All PCRs depend on the annealing of oligonucleotide primers to specific sites in target DNA, facilitating amplification of a unique sequence. For the polymerase to extend the primers, they must be perfectly annealed to the target sequence at their 3' ends. The amplification refractory mutation system (ARMS) exploits this by utilizing a primer that is designed such that its 3' end matches, for example, one of two alternatives at a mutant nucleotide (40). ARMS is ideally suited to the detection of point mutations and small insertions/deletions, and at its simplest, it involves two PCRs, one for each allele (Fig. 2). Thus, an ARMS PCR is allele-specific and earlier alternative names for the process have reflected this, including Allele-specific PCR (ASPCR) and PCR amplification of specific alleles (PASA) (41,42). A number of ARMS variants have been produced and these are discussed in the following subsections.
Additional mismatches near the 3' end of ARMS primers helps to increase the specificity of reactions, but too many mismatches can cause excessive destabilization. Differentiation of alleles is said to be problematic when the 3' mismatch is C: A or involves a T, but this is not our experience (43). The most discriminatory mismatches appear to be A:G/G:A, closely followed by Py: Py. It is wise to test the performance of a new ARMS PCR by varying reaction components and parameters, including primer concentration, buffer composition, magnesium concentration, annealing temperature, and PCR additives such as dimethyl sulfoxide (DMSO). Hot-start Taq is worth the extra cost. As always, novel applications require rigorous working up to test specificity, sensitivity, and other parameters of interest. It is essential to include a control PCR, that is not allele-specific, in the same tube as the ARMS reaction to avoid a null result. If a number of ARMS reactions are multiplexed, then this requirement is obviated.
3.1. DOUBLE ARMS Double ARMS utilizes a pair of allele-specific primers, instead of one specific and one common primer, as included in the standard ARMS test. The two polymorphic or mutant sites must be close enough to each other to allow a PCR to work, although given the distance that can be spanned by a long-range PCR (several kilobases), this is not the constraint it perhaps once was. Double ARMS enables the haplotyping of an individual in the absence of DNA from relatives. To do this, four ARMS PCRs must be set up: If locus 1 has two alleles (A and B) and locus 2 has two alleles (C and D), then these PCRs will be A x C, A x D, B x C, and B x D. Double ARMS can be useful for haplotyping doubly heterozygous individuals if two mutations are in cis or trans and/or to distinguish a carrier of a recessive disorder from an individual at risk of being affected. It has been used to haplotype alleles at closely linked loci, such as human leukocyte antigen (HLA) and rhesus blood groups (44).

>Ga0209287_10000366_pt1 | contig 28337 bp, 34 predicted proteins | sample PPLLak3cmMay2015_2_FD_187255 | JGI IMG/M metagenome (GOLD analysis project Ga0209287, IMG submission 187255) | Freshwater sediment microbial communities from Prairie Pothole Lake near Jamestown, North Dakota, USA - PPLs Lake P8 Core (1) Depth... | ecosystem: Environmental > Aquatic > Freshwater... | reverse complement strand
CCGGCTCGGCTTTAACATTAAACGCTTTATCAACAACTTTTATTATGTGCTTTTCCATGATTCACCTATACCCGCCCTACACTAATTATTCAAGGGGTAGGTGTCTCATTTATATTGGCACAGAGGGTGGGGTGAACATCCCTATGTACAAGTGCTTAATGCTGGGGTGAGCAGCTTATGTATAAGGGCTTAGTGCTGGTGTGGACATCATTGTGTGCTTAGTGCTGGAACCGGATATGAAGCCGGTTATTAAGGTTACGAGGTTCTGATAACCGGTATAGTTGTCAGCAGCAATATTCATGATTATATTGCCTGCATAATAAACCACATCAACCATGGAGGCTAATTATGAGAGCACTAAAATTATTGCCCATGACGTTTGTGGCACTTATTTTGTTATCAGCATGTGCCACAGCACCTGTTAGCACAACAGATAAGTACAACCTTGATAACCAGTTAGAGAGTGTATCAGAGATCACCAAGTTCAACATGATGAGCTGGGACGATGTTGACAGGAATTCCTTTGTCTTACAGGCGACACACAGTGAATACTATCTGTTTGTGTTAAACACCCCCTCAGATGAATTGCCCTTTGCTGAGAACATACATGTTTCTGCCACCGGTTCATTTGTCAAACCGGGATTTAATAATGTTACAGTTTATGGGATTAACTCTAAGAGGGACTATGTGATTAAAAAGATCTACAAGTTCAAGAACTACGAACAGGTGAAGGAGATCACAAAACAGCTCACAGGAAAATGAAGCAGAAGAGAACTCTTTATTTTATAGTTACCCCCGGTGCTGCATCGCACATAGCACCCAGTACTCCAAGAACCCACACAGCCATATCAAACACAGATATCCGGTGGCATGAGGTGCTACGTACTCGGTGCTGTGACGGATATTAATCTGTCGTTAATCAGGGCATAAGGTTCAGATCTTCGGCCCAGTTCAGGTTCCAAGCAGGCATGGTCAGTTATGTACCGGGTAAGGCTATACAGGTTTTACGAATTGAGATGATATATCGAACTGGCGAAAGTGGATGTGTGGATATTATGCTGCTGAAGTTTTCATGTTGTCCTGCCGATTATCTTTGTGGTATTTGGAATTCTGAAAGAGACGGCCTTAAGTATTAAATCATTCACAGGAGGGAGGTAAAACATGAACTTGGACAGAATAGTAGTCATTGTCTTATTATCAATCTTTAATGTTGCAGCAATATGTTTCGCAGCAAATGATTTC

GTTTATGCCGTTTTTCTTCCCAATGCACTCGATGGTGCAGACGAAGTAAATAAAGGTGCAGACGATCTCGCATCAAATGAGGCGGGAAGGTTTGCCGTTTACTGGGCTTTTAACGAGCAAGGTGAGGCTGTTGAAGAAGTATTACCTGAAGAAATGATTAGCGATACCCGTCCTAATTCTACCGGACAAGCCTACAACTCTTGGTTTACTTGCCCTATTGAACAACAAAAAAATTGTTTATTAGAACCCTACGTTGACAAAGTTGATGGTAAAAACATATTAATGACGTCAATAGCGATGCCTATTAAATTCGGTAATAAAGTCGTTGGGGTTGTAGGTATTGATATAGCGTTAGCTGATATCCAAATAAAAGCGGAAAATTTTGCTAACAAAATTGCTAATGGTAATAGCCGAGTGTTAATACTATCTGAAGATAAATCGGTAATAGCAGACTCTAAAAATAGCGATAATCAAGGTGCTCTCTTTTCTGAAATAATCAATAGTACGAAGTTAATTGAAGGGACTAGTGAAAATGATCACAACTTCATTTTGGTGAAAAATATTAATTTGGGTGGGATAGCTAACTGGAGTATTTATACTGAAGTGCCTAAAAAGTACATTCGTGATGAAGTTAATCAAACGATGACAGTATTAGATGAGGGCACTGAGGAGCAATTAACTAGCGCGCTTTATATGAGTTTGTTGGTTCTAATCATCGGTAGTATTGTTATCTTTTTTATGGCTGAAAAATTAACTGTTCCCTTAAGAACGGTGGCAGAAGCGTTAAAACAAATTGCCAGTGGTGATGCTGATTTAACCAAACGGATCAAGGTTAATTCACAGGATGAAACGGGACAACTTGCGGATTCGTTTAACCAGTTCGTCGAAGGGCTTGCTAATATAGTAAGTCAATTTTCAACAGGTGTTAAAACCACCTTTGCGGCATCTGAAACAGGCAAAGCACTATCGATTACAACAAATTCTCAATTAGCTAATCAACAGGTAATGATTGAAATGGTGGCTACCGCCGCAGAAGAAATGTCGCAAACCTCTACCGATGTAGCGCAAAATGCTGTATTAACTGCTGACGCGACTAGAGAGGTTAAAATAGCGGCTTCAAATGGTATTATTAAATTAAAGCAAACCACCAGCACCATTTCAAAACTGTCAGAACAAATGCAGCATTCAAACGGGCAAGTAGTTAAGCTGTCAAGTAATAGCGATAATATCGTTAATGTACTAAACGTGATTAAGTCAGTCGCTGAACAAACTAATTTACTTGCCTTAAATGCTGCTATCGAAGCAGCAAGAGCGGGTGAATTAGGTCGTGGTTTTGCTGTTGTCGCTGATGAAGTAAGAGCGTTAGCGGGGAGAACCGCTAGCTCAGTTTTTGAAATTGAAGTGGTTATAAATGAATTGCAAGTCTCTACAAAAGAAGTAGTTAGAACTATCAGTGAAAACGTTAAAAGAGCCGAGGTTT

3.2. MS-PCR In some diagnostic applications, it is possible to include both allele-specific primers, one for each alternative at the mutant or polymorphic site, which then together with the common primer allows each amplicon to act as a control for the other. In this instance, there must be a way of distinguishing the two amplicons, either by differential size or labeling (45-49). Advantages of MS-PCR include the fact that only a single PCR needs to be carried out and there is no need for a separate internal control. Sensitivity is improved because of the competitive nature of the PCR. Design of MS-PCR primers is somewhat more involved than simple ARMS assays, but this is not a significant negative factor.
3.3. MULTIPLEX ARMS In conditions where there are a restricted number of common mutations, then it might be efficacious to perform a test that simultaneously tests for as many of them as possible (multiplex ARMS). This is exemplified by commercially available kits to detect particular CFTR mutations that are prevalent in particular populations. For instance, the Elucigene CF20 kit detects 20 different mutations in the CFTR gene (44,49,50). It can be a difficult technical challenge to design primers that do not interfere with one another but still work in a multiplex ARMS. Amplicons are best distinguished by being either of differing sizes, or differentially labeled, or both.
3.4. ADVANTAGES AND LIMITATIONS OF ARMS The ARMS assays are generally quick, inexpensive, and simple to devise and work up. Inherently, they are not suited to screening for unknown mutations, but only mutations detected initially by some other technique. They do not require any unconventional PCR equipment, although the method used to detect amplicons can vary acording to that locally available or desired (from simple agarose gel electrophoresis to detection on an automated capillary fluorescent DNA analyzer). ARMS reactions are reasonably easily multiplexed and can also be used to determine haplotypes (51). In terms of sensitivity, they are generally able to detect 1 mutant allele in 40 normal alleles. As with all oligonucleotide-based tests, care must be taken at the design stage to avoid known polymorphisms that might affect primer binding (such as CFTR AF508); similarly, caution must be exercised in interpretation, bearing in mind that a hitherto unknown sequence variant could exist in a patient and it interferes with or appears to be a known mutation (52).
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